The ability of motor cortex stimulation to ease central pain was a mystery at first and remains so. However, new work on the genes which arrange motor nerves suggests more links between pain and motor processing.
One of the things skeptics most taunt CP patients with is the lack of VISUAL evidence anything is wrong. This merely reflects the fact that pain is occurring at the molecular level, but new research shows that one may be able to pick up changes on a light microscope if one knows where to look.
We certainly admired the work A L Basbaum has done at another institution and were interested to see he is collaborating now at UCLA. Villeda et al, including Basbaum, see Neuroscience. 2006 Mar 29 have followed certain genes clear through embryonic life right on into adult life in lab animals. The results are a bit surprising.
One gene has been given the name Reeler, for the effect its knockout has in rats. Reeler creates the protein Reelin. The protein product of the Reeler gene is known as Disabled-1 and the associated intracellular adaptor protein in the signalling pathway is known as Disabled-1 (Dab1) Altered Reelin has been associated with positioning errors in neurons of the cerebral cortex and cerebellum, leading to marked motor deficits. Now Villeda and group have found that the reeler mutant also has profound sensory deficits. These defects occur in association with small diameter pain afferents which process information about painful stimulation.
Here is where the light microscope comes in. Reeler mutants, as mentioned, have positioning errors in the brain, but Villela also showed that neurons are out of position in the cord as well. Certain layers are too crowded and others lack the normal numbers of neurons. This is thought due to buildup on levels of Dab1. This is reflected in Layers I-III of the cord.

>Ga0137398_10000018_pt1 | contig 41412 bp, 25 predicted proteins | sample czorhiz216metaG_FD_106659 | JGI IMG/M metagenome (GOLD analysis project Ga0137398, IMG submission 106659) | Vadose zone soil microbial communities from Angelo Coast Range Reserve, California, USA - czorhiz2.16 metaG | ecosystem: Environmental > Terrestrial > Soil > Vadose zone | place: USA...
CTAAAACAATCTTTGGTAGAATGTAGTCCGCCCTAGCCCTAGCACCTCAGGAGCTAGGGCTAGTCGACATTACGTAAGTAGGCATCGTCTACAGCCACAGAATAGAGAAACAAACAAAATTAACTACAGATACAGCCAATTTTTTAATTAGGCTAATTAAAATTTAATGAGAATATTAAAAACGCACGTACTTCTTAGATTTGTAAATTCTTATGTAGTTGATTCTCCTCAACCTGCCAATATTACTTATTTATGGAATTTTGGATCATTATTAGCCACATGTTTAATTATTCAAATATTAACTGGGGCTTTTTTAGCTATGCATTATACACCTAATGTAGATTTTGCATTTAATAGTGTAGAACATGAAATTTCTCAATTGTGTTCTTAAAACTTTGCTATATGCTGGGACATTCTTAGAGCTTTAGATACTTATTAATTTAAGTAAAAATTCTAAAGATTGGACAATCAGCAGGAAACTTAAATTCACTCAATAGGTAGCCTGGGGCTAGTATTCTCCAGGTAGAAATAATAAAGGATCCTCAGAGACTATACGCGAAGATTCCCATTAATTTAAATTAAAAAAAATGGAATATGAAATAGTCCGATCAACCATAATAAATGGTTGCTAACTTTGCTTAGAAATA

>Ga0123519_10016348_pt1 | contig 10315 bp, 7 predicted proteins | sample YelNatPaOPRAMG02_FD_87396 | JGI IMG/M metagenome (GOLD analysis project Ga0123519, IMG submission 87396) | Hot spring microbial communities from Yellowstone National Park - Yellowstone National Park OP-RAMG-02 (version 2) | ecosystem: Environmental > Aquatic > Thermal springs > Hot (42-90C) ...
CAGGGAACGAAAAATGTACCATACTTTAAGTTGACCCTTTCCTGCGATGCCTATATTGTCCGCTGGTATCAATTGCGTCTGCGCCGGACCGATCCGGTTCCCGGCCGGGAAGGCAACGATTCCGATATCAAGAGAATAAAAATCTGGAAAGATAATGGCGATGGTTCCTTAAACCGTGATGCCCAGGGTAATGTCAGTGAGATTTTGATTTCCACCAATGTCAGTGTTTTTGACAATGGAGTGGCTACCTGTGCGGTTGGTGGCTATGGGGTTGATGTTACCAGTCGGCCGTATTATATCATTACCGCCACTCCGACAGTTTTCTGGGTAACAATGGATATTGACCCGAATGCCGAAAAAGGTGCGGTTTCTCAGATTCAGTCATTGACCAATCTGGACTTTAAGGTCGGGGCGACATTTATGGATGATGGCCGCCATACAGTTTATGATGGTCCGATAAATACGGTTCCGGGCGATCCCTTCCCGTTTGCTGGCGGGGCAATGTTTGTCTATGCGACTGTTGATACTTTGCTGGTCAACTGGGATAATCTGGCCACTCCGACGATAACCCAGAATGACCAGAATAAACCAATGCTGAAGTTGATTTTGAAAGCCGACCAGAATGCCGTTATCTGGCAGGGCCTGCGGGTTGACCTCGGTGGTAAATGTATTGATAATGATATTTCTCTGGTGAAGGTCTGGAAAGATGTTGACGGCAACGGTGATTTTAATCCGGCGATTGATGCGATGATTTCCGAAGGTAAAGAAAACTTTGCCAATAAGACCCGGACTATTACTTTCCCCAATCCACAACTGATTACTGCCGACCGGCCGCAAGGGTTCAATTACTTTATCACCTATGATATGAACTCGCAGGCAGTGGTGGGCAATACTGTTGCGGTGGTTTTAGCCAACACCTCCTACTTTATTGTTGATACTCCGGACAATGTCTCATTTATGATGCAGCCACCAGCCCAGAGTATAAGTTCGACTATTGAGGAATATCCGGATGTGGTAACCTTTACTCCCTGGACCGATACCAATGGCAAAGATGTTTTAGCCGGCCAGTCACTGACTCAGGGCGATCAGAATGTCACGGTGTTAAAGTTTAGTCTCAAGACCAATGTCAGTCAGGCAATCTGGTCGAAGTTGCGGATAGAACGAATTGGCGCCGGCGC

If you reread our prior article on “Secret Pain Chemicals” you will recall that we have designed the Substance P, Neurokinin-1, and Protein Kinase C (PKC) pathway as the PnP pathway, as others have done. We will not rehearse matters about Protein Kinase C, except to say that knockout rats which lack PKC cannot get Central pain. NK1 has PKC as a target. Higher levels of neurokinin-1 were detected in Layer I-III and in the lateral spinal nucleus. Keeping in mind Boivie’s rule (one must loose some sensation to be a candidate for central pain) you will find it astonishing that in the reeler mutants, there was DECREASED mechanical sensitivity (loss of touch), but greatly INCREASED thermal hyperalgesia (increased pain sensitivity).
Additionally, there was a great reduction in the number of cells in the lateral spinal nucleus.
Thus, here again, we find the mysterious link between motor signal processing and pain. There is more to be learned about the molecular ties, but it would appear that the motor system is designed to be exquisitely intertwined with pain, probably to permit the greatest possible response to any noxious stimulus.
We still do not know why electromagnetic stimulation of the motor cortex reduces central pain. However, the reeler mice may just provide the answer as this is more studied.